FRANCE

Anti download law: 'the idea of disconnecting web users is unimaginable today'

While it's considered "inappropriate" and "suppressive" by web users, a French internet piracy law is being hailed as a saviour for bruised CD producers. The proposed "creation and internet" law, which would allow the state to block web access to illegal downloaders, will be decided on by the French Assemblée today. Read more...

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French web users are calling for a blackout on their sites, blogs and profiles in response to the new law. This image was published on Flickr by "Bricefwi".

While it's considered "inappropriate" and "suppressive" by web users, a French internet piracy law is being hailed as a saviour for bruised CD producers. The proposed "creation and internet" law, which would allow the state to block web access to illegal downloaders, will be decided on by the French Assemblée today.

CD sales have halved in the past five years according to the music industry, which blames the drop almost entirely on illegal downloads. And so does French culture minister Christine Albanel, who proposed the law in order to defend authors' rights from online piracy. Almost the entire senate voted in agreement to the law last October.

A first offense wouldn't see your internet connection disappear, but for persistent offenders, that's the eventual punishment. The "gradual response" system will be carried out by administrative body HADOPI, set up especially for the job.

Web users are mobilising through various movements across the net, one of which, "La quadrature du Net", is calling for online action against the law, which they say is a infringing on liberties. For support in parliament, they're counting on socialist members, who say that the law would enforce the "general policing of web users". There are also some in the majority party who say that a fine would be more effective than cutting web access.

Read also: our post on the Pirate Bay file-sharing case.

"You'll see your ADSL line.... cut!"

Posted on Dailymotion by  "dedecavacouper".

This sketch is part of a web users' campaign against the law. Dédé is an anal watchman dedicated to stopping the "band of little pirates" from downloading. "And as my grandmother used to say, ‘action, reaction!'"

"Just as people manage to drive at 130 mph despite the speed limit..."

Vincent Frèrebeau runs a production company and is president of the union of independent French CD makers.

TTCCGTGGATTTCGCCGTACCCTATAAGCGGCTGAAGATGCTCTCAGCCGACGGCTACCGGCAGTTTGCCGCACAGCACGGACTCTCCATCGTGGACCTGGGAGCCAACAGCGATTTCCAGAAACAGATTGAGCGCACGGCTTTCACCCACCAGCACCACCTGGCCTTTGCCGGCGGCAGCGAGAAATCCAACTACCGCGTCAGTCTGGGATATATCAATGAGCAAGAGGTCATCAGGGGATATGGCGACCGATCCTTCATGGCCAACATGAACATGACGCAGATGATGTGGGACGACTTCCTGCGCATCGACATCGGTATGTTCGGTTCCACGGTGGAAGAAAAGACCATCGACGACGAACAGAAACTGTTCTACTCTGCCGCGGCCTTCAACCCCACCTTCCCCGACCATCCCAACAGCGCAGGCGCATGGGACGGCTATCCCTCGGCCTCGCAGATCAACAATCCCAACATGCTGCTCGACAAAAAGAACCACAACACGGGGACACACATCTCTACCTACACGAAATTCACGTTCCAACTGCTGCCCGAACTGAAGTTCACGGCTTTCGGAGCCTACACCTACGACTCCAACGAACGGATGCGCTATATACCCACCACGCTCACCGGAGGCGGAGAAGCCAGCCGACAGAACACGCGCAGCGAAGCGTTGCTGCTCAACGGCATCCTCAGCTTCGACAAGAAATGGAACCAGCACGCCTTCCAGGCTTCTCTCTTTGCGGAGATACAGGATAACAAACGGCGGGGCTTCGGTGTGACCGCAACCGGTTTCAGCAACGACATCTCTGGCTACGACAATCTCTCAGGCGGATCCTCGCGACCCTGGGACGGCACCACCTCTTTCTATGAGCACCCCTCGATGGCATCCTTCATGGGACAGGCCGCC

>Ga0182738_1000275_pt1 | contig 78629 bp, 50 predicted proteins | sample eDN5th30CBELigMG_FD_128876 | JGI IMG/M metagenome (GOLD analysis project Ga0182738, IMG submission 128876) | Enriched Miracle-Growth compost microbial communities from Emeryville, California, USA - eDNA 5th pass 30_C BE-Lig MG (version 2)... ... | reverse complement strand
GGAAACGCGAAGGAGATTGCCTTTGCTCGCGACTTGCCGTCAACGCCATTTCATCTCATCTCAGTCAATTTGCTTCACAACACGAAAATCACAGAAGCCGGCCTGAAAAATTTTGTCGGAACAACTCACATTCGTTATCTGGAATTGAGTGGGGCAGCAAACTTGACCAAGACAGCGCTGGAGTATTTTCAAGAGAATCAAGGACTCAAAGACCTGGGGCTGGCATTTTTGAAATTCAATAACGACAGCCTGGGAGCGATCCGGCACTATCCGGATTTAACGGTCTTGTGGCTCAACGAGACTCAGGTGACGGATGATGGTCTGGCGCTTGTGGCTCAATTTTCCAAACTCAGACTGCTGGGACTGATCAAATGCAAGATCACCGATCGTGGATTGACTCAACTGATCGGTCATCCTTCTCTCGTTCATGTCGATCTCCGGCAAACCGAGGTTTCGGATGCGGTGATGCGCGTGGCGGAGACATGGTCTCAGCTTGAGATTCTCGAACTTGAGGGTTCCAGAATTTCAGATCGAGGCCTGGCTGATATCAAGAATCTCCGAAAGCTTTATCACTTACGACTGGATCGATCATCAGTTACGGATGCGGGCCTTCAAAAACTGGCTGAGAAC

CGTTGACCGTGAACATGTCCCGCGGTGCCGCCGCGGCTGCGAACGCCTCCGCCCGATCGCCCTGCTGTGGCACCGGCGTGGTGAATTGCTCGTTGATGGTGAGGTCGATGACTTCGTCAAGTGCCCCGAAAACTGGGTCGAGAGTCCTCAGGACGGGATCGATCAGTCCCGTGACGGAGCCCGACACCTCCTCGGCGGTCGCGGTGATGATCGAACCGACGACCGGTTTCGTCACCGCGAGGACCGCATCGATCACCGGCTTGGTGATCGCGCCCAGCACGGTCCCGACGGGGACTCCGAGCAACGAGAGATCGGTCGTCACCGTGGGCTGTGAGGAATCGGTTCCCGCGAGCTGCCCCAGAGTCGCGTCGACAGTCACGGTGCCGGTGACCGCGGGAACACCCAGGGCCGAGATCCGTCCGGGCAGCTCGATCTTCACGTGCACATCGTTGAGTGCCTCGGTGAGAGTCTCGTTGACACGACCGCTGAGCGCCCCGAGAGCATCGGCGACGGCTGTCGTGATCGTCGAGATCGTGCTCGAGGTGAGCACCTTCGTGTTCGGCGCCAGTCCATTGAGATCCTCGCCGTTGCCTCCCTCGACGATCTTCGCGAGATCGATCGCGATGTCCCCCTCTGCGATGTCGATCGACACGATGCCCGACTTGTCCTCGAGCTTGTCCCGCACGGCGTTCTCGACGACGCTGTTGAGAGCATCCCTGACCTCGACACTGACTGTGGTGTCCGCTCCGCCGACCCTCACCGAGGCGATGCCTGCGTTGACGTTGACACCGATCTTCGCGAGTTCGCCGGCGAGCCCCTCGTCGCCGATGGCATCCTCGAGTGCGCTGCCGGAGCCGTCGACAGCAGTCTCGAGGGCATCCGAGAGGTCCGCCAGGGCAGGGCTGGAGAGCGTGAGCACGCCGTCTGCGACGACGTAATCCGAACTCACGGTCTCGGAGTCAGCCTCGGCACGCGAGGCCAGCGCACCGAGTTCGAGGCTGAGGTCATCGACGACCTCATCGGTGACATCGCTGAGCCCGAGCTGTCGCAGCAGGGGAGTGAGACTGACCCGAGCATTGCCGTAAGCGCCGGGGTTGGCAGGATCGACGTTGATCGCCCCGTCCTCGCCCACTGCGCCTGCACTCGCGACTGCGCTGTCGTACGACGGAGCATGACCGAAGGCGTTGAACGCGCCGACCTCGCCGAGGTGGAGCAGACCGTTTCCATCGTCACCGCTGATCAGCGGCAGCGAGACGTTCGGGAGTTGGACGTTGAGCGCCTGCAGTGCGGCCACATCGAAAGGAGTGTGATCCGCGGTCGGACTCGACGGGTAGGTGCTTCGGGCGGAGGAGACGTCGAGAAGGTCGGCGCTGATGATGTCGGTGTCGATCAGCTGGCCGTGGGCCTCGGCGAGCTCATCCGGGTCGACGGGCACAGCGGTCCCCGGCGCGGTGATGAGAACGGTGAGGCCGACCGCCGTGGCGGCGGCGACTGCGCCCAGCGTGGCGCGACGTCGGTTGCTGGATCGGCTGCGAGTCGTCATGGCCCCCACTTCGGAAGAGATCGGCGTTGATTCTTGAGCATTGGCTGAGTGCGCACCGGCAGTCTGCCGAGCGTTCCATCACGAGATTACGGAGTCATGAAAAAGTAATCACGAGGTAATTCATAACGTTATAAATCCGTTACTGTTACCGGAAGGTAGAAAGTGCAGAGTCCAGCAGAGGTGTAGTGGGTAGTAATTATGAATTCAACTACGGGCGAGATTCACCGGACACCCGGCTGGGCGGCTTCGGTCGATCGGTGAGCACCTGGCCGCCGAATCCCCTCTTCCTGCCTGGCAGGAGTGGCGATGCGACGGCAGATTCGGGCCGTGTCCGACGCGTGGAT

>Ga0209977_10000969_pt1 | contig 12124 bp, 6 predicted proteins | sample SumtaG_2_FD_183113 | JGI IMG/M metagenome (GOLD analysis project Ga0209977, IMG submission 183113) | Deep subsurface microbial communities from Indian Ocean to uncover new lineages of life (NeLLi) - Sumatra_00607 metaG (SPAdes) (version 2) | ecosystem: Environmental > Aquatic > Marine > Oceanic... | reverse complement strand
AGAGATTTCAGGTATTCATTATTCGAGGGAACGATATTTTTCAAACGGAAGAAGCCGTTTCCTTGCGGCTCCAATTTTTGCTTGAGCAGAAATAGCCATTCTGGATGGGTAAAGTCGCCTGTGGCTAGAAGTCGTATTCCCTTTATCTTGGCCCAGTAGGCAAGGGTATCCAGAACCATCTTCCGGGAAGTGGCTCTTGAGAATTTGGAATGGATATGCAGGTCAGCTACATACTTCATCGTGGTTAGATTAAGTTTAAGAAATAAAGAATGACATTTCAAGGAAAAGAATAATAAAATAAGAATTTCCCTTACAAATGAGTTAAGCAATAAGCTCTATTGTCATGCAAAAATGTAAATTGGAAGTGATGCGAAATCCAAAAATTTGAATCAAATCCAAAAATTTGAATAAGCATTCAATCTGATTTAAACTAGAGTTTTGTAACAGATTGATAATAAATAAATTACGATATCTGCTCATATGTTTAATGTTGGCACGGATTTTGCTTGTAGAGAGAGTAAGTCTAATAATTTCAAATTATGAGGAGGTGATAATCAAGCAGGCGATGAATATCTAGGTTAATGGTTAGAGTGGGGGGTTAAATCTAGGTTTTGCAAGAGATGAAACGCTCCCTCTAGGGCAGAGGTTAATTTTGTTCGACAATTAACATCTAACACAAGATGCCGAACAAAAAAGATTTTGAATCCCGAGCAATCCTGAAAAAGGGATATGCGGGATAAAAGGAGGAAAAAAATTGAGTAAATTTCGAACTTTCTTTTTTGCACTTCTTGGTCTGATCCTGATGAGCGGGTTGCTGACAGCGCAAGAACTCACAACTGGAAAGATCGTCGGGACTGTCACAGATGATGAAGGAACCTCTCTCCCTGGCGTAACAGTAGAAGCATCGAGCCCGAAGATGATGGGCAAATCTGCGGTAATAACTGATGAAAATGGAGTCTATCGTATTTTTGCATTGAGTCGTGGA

For a long time we have been waiting for something that protects authors' rights. To say that the bill is suppressive is absolutely not true. If suspicious activity is noticed, then HADOPI, which is comprised of judges, is made aware of it - and they are responsible for the confidentiality of data.

If copyright is forgotten, how will musicians, investors, material etc be funded? Shall we decide that just because of the digital revolution, we shouldn't pay anyone anymore? All for the comfort of the web user?

People download illegally because for now, it's easy and not very risky. Therefore the law should be a dissuasive factor. Obviously people are going to find a way round it, just as people manage to drive at 130mph on the motorway despite the speed limit. But not everyone spends all day trying to find ways of downloading.

Today, we're standing up for our trade against citizen groups who are on their part trying (and quite successfully) to get support from major service providers. On the other hand, there are only nine people working in my company! We feel strongly about this; we feel that we're defending an entire section of French culture."

"The idea of disconnecting web users is unimaginable today"

Aziz Ridouan founded an association of file-sharers, "Association des audionatues",

This project talks about regulating new technology, but what's new? We've been able to download files for 11 years now. Napster was in 1998!

The idea of disconnecting web users is unimaginable today. It would be a triple punishment as the cut would see your TV and phone connections gone too. It would also block someone's social involvement. They're forgetting that computers aren't only used for downloading. We use them to apply to university, ask for a scholarship and work from home. 

The bill focuses on peer-to-peer file sharing, while there are already loads of other ways like streaming and private, encrypted P2P. It's already obsolete. Pirating is a worldwide problem. It's not a French law that's going to put a stop to it.  

That said, the project will go forward because it's been ordered from the top [Sarkozy came up with the initiative]. Anyway, it doesn't matter. Like always, we'll find a way round it."